U.S. CitiesCity-Data Forum Index
Go Back   City-Data Forum > General Forums > Economics
 [Register]
Please register to participate in our discussions with 2 million other members - it's free and quick! Some forums can only be seen by registered members. After you create your account, you'll be able to customize options and access all our 15,000 new posts/day with fewer ads.
View detailed profile (Advanced) or search
site with Google Custom Search

Search Forums  (Advanced)
Reply Start New Thread
 
Old 02-09-2020, 08:40 AM
 
1,784 posts, read 916,285 times
Reputation: 517

Advertisements

A poor minimum drags on the median wage rate.

Due to employers’ wage differential practices, the minimum wage rate’s effects upon USA’s lowest earning 40 percentile of employees’ wage rates, range from a critical to a substantial portion of their jobs’ wage rates.

Minimum wage’s insufficient purchasing power is detrimental to the purchasing power of the median rate. Our middle-income bracket’s economy cannot be robust, if our minimum wage rate’s purchasing power’s poor.

Respectfully, Supposn
Quote:
Originally Posted by Supposn View Post
H.R. 582, “Raise the wage act” is a good bill, but opponents of the bill will refrain from mentioning the minimum hourly rate will not be $15 until 7th year after the bill's passage.

In the likely case that it's not passed through and added to our federal statutes, I urge U.S. Congressional members to continue striving and pass a bill that would increase the minimum wage rate by 12.5% of its purchasing power until it attains 125% of its February-1968 purchasing power. Thereafter the rate should be monitored and annually adjusted to retain that purchasing power.
Rate this post positively Reply With Quote Quick reply to this message

 
Old 02-09-2020, 09:11 AM
 
19,346 posts, read 16,982,049 times
Reputation: 7519
Quote:
Originally Posted by Supposn View Post
A poor minimum drags on the median wage rate.

Due to employers’ wage differential practices, the minimum wage rate’s effects upon USA’s lowest earning 40 percentile of employees’ wage rates, range from a critical to a substantial portion of their jobs’ wage rates.

Minimum wage’s insufficient purchasing power is detrimental to the purchasing power of the median rate. Our middle-income bracket’s economy cannot be robust, if our minimum wage rate’s purchasing power’s poor.

Respectfully, Supposn

You cannot raise wages because people with more wages will buy and drive up asset prices making the effective wage what it was before. It has been known since the 1870s.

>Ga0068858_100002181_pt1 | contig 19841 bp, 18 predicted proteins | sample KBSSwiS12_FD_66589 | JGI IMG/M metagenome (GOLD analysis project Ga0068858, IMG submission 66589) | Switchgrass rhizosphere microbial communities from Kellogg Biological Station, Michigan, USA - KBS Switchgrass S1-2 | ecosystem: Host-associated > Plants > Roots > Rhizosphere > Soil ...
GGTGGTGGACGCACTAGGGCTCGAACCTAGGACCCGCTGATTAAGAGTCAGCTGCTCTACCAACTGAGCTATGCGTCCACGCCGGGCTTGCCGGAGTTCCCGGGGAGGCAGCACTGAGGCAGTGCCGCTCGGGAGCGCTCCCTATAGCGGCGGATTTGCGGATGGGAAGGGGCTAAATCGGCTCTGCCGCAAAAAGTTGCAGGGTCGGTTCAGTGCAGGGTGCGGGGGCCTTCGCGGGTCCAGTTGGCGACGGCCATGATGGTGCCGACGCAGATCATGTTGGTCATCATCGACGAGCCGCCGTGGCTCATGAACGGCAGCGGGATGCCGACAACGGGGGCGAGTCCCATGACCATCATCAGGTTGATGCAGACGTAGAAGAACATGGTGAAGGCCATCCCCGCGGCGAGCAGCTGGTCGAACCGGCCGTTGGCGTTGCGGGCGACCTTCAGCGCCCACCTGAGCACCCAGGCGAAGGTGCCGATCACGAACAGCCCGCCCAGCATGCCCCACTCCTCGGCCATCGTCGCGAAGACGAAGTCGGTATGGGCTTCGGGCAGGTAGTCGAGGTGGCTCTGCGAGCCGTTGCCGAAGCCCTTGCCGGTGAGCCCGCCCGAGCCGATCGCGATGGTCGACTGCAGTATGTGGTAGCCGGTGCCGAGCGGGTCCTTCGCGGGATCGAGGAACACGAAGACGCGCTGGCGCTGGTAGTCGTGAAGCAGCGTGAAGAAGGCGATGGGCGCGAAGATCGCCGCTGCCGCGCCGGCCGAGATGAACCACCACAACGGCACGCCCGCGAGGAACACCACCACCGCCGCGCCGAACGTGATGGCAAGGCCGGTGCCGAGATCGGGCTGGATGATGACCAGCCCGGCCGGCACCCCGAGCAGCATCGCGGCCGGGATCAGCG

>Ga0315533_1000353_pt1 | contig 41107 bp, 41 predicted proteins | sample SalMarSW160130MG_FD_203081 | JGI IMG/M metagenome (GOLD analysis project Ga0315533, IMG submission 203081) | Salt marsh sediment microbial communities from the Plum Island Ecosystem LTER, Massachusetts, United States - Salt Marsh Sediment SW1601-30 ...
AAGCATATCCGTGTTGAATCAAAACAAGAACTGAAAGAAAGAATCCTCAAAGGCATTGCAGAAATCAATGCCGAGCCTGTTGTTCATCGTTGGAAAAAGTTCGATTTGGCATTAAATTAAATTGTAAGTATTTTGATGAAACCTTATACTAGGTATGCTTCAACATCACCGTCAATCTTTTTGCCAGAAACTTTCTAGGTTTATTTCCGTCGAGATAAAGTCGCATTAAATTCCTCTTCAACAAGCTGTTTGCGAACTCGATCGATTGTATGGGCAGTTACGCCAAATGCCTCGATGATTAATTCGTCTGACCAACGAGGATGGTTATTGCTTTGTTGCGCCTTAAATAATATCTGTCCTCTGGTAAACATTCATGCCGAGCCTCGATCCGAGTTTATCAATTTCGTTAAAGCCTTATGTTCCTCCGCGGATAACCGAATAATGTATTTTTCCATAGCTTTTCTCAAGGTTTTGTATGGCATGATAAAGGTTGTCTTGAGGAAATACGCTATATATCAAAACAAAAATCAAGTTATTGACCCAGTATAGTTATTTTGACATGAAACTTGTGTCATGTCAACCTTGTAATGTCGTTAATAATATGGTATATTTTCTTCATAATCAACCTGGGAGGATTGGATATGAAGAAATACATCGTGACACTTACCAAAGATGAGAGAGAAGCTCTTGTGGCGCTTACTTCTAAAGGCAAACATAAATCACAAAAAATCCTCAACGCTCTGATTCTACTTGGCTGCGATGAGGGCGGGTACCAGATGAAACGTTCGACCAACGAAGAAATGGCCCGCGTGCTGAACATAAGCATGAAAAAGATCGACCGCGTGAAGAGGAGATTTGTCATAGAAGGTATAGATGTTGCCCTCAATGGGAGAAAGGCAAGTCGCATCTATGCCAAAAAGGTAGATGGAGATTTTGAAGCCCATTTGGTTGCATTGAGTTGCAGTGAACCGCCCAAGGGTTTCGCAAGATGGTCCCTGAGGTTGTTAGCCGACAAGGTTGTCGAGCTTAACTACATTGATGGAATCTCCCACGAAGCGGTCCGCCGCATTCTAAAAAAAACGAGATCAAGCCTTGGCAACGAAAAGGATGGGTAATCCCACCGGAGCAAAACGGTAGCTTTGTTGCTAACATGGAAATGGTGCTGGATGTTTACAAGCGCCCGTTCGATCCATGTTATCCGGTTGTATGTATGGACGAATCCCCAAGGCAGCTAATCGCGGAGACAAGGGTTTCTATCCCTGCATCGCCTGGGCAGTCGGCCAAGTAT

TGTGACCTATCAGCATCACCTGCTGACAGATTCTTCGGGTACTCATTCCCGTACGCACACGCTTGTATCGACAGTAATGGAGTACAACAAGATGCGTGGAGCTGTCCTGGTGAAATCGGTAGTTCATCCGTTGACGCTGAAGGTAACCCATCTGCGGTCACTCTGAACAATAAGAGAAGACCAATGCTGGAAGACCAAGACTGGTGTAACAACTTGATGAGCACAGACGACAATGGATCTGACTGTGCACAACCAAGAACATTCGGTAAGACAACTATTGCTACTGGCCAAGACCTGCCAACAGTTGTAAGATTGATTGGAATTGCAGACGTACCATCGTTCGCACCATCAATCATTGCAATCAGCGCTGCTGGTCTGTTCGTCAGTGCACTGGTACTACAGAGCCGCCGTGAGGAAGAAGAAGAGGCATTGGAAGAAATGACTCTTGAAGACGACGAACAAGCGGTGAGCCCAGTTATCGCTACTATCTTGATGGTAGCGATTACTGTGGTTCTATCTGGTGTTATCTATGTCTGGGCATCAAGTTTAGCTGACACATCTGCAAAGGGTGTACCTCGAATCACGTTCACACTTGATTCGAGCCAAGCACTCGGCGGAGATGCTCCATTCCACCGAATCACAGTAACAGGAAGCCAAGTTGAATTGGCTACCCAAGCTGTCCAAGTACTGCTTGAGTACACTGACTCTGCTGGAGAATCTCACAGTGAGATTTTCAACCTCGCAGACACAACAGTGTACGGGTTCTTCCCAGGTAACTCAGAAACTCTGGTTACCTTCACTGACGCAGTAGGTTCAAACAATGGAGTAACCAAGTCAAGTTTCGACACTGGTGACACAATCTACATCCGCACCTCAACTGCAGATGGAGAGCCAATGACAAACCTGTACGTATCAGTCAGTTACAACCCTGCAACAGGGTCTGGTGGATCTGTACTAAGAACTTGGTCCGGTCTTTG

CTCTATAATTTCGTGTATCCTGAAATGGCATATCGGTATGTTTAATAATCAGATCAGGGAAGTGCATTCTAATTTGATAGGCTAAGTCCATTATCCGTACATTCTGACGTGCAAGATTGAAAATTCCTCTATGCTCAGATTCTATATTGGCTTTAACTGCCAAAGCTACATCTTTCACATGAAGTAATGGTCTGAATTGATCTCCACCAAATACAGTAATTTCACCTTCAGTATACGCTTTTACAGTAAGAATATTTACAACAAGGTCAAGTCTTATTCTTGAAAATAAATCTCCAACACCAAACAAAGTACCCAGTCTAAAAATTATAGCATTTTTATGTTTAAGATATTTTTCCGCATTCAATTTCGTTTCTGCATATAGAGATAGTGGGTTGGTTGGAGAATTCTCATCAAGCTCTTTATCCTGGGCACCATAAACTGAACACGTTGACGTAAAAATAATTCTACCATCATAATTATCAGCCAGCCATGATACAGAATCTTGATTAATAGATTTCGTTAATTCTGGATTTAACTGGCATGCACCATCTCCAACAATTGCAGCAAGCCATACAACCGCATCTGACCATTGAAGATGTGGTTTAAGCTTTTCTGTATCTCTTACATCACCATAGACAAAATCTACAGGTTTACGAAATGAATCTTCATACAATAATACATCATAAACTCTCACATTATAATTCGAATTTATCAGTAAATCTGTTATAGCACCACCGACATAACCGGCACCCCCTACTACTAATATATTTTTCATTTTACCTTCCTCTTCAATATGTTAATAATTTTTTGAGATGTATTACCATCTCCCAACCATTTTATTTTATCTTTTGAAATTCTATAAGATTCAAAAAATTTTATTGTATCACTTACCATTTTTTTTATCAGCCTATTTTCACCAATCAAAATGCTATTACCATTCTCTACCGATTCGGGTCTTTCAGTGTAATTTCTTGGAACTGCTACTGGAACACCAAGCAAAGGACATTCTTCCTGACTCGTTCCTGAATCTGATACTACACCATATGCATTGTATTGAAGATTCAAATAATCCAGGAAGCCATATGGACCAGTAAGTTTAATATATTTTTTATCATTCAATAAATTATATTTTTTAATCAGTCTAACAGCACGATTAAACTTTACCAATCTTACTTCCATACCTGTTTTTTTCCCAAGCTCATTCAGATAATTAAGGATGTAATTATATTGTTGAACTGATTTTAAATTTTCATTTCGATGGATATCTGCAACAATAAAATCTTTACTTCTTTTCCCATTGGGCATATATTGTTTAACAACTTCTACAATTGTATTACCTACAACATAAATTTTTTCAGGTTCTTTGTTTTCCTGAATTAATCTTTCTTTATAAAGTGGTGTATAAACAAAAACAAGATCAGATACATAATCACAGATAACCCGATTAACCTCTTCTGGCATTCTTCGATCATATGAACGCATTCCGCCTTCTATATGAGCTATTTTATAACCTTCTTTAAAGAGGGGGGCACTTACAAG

Rate this post positively Reply With Quote Quick reply to this message
 
Old 02-09-2020, 09:50 AM
 
85,891 posts, read 83,358,560 times
Reputation: 61638
Quote:
Originally Posted by gwynedd1 View Post
You cannot raise wages because people with more wages will buy and drive up asset prices making the effective wage what it was before. It has been known since the 1870s.
exactly ...you cannot raise wages to cure price increases from shortages or demand ....stop the over use or increase supply and problem solved .

we saw that with oil which sold for almost 3x the price it does today more than a decade ago
Rate this post positively Reply With Quote Quick reply to this message
 
Old 02-09-2020, 10:09 AM
 
1,784 posts, read 916,285 times
Reputation: 517
Default Minimum wage rate is not among the primary drivers of inflation.

The minimum wage rate is not among the primary drivers of the U.S. dollar’s inflation:

There are comparatively few goods or service prices or costs that are entirely attributable to the prices of labor and the minimum wage rate does not affect all wage rates equally.
The minimum rate’s proportional effect upon a product’s price is dependent upon the proportion of the price that’s attributable to direct or indirect labor, and the proportional differences between those labor costs that are attributable to higher or lower wage rates.

That’s why the minimum wage rate has never been among the primary drivers of U.S. dollar’s inflation. Inflation occurs even when the minimum wage rate has not been increased.
Respectfully, Supposn
Rate this post positively Reply With Quote Quick reply to this message
 
Old 02-09-2020, 10:22 AM
 
1,784 posts, read 916,285 times
Reputation: 517
Quote:
Originally Posted by gwynedd1 View Post
You cannot raise wages because people with more wages will buy and drive up asset prices making the effective wage what it was before. It has been known since the 1870s.